Tyranny of Censorship and Its Relationship to the Bankrupt

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The Protest

In light of Wikipedia, Google, Modzilla Firefox, and many other leading free spirited activist’s protest yesterday over the United States Congress passing a censorship law that would regulate the internet, I feel I would be irresponsible as a legal content blogger on bankruptcy law not to address the philosophical issues raised by the protest, and how the subject of the potential tyranny of censorship might apply to bankruptcy as well.

The Tyranny of Censorship

To quote Wikipedia, “Censorship is the suppression of speech or other public communication which may be considered objectionable, harmful, sensitive, or inconvenient to the general body of people as determined by a government, media outlet, or other controlling body. Tyranny refers to a despotically ruled state or society.”

Even though the vote by Congress on proposed law is a political issue, the significance of the issue should make dialog on the topic philosophical. Changing how America addresses its independence made possible by revolution from despotic rule should transcend politics.

Very few would not argue that the cutting edge for American independence evolved from individuals standing up for their rights to the formal passing of the Bill of Rights. The Bill of Rights separates us as Americans from all other societies in a philosophical way. By the passing of individual rights, we said as a society that we can govern ourselves by cooperating within a nation as individuals, not as self serving collective groups.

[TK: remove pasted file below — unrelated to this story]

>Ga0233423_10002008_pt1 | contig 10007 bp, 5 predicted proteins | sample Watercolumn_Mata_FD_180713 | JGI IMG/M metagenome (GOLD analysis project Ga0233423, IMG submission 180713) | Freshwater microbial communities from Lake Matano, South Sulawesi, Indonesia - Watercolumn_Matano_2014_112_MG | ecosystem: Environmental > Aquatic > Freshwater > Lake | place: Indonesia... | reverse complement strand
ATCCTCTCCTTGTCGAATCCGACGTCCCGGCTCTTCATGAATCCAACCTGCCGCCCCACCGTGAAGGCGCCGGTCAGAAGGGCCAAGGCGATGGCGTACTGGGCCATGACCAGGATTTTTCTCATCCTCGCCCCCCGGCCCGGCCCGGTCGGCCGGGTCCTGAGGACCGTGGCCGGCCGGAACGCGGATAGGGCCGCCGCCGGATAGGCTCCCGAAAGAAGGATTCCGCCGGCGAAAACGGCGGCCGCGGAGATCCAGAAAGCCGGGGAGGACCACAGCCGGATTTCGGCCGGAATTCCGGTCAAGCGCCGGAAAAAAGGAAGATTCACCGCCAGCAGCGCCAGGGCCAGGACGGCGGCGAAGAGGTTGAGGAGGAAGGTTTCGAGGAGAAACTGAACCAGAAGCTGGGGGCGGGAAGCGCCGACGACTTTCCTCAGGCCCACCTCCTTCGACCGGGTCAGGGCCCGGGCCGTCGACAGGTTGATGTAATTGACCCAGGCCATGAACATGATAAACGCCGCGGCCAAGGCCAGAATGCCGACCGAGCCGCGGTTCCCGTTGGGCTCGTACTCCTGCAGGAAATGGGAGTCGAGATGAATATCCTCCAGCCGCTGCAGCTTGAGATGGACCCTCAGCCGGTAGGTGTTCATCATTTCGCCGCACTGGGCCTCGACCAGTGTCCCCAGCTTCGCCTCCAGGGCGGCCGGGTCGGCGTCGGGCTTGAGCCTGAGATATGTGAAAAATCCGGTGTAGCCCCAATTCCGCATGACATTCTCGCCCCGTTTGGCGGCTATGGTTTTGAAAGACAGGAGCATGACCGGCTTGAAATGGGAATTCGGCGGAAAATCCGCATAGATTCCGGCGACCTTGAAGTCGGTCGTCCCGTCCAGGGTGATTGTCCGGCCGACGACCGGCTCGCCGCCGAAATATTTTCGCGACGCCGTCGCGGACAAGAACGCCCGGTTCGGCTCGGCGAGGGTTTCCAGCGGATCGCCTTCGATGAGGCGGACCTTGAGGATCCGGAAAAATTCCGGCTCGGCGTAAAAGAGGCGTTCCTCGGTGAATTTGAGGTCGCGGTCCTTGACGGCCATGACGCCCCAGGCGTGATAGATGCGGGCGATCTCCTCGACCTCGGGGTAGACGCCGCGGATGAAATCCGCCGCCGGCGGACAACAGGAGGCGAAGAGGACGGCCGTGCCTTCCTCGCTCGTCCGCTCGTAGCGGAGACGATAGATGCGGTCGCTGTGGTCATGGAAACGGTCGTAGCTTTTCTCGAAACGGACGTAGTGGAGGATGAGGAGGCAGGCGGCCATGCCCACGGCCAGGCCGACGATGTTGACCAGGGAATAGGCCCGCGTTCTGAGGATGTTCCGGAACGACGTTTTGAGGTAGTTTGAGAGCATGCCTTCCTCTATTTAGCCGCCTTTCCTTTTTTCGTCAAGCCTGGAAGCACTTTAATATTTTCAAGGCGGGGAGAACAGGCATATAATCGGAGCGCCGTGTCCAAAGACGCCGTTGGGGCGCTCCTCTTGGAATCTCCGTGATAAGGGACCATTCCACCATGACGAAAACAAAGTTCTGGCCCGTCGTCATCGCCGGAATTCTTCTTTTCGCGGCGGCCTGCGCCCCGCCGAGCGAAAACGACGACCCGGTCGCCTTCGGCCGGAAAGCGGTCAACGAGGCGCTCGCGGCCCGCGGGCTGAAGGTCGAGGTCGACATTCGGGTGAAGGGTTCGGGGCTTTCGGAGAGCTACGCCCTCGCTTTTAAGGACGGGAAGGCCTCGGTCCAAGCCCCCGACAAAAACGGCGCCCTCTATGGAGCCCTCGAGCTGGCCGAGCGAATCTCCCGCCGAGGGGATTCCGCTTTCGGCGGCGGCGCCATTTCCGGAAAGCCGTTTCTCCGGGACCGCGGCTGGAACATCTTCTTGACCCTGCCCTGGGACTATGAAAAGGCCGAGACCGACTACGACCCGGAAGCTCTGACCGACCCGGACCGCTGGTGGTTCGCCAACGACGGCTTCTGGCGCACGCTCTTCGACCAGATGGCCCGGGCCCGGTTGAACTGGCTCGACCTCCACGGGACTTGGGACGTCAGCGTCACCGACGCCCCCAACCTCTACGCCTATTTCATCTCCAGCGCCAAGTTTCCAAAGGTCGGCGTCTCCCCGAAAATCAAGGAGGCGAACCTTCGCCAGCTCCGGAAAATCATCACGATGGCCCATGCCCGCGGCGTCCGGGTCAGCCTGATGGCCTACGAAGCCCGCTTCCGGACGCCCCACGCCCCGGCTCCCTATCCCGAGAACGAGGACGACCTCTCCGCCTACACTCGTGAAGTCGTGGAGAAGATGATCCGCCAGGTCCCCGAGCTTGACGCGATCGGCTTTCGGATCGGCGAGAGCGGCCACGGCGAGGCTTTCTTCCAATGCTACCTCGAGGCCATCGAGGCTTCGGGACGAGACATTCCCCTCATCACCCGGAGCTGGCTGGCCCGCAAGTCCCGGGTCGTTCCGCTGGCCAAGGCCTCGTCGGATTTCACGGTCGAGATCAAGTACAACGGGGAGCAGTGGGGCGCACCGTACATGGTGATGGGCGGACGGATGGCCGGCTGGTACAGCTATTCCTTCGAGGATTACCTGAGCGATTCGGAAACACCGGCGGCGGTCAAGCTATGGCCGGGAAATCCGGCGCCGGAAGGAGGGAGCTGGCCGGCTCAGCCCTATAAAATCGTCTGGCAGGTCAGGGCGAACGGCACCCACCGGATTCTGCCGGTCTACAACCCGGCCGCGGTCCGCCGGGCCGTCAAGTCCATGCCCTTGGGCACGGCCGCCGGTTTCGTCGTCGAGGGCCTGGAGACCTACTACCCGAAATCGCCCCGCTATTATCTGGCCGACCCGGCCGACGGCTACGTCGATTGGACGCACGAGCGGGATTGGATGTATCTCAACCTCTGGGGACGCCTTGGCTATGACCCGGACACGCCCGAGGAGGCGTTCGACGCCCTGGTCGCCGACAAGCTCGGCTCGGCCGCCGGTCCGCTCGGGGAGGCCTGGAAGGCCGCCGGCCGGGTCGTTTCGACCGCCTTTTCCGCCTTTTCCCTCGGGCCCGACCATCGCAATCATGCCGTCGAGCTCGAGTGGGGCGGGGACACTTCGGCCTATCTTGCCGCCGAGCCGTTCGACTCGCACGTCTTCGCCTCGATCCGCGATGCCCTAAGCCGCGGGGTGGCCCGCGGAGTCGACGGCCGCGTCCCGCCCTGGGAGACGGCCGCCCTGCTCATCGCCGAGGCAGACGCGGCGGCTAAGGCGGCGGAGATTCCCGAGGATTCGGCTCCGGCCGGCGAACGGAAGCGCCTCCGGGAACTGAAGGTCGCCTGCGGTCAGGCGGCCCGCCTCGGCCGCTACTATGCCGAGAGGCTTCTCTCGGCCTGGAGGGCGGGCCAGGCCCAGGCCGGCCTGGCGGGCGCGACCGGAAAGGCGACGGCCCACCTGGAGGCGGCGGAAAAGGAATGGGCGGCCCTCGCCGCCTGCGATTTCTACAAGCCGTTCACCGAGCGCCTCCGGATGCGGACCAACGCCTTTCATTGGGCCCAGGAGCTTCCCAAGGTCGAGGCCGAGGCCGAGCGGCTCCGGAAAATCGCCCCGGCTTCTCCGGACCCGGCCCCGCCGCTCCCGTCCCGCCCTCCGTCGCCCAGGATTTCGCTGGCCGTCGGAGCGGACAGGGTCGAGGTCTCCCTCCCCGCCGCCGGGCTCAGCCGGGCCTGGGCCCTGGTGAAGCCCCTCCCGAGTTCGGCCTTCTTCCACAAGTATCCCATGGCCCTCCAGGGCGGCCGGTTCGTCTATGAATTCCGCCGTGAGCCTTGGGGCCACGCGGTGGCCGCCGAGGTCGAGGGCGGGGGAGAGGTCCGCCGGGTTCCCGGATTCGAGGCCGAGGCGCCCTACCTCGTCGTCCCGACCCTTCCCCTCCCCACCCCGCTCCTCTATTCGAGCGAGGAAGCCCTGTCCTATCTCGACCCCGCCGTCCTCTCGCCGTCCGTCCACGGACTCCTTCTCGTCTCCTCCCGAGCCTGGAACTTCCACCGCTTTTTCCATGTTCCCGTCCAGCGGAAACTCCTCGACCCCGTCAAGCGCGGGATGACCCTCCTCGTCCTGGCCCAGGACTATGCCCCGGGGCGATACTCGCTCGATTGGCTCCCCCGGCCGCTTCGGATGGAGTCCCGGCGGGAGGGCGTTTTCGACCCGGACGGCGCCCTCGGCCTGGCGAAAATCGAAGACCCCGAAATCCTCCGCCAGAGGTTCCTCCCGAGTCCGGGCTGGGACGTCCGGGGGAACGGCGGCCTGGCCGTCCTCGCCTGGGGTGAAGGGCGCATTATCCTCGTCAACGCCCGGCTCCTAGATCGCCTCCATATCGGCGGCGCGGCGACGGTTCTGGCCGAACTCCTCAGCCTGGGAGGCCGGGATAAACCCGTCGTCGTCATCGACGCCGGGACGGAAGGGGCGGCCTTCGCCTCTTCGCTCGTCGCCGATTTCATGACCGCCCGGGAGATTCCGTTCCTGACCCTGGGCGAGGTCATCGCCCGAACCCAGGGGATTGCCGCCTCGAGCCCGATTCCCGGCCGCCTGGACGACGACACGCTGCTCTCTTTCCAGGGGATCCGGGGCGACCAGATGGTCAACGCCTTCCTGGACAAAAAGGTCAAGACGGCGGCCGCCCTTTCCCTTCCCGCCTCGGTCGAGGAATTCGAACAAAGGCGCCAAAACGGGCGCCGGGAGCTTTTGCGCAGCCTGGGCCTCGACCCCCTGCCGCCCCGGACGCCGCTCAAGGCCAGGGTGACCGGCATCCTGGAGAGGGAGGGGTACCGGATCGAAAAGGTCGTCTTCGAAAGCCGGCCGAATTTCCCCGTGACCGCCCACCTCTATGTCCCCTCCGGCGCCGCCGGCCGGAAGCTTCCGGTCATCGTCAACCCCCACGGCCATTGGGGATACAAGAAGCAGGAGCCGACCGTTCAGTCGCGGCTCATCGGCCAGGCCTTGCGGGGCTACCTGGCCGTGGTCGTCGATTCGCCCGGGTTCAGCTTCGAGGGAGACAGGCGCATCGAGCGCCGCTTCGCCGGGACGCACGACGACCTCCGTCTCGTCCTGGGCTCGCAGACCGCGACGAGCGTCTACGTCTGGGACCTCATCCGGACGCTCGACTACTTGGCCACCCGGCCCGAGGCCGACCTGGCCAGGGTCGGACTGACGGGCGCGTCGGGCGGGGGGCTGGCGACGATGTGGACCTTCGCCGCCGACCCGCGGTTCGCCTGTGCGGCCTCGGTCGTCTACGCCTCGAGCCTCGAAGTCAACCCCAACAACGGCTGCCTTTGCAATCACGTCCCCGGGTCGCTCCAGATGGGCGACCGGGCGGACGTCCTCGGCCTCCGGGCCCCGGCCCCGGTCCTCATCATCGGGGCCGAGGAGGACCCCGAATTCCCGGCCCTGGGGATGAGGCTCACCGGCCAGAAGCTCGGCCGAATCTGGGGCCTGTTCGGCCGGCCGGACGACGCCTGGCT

No group within our society has the right to undermine the Bill of Rights, regardless of their perceived intention. That includes our political representatives and their lobbying counterparts. Collectivism is the emphasis on collective rather than the individual action or identity. This recent attempt to undermine the individual right of free speech on the internet should be construed as a collectivist attempt to censor what certain individuals might think and say to defend their individual rights.

If Congress wants to suppress the masses by limiting its use of the free speech forum of the internet, all the controlling body has to do is pass a law that circumvents the Bill of Rights. To allow Congress to pass a law circumventing the Bill of Rights, in itself, might be construed by many as allowing Congress to practice a form of tyranny.

How the Tyranny of Censorship can Relate to Bankruptcy

How all of this censorship talk relates to bankruptcy comes from my reading a blog by a debtor who filed a Chapter 7. He claimed to be castigated by his fellow Americans for exercising his Constitutional right to file for bankruptcy protection and rebuild his credit. One of the bloggers called him a “thief.” This rhetoric should have been expected from a group whose self interest is epitomized by the name of their website, fatwallet.com.

If we allow every self interested group to control what each and every one of us say and think through censorship, and that includes any loosed tongued censorship through the use of rhetoric, we have lost any regards for individualism in America. That especially goes for bankruptcy discussions on the internet.

No one has to feel like they have to go to debtors prison because a group of self serving tyrants says they need need to. To the contrary, the Constitution guarantees your individual rights whether any particular group of despots thinks so or not.

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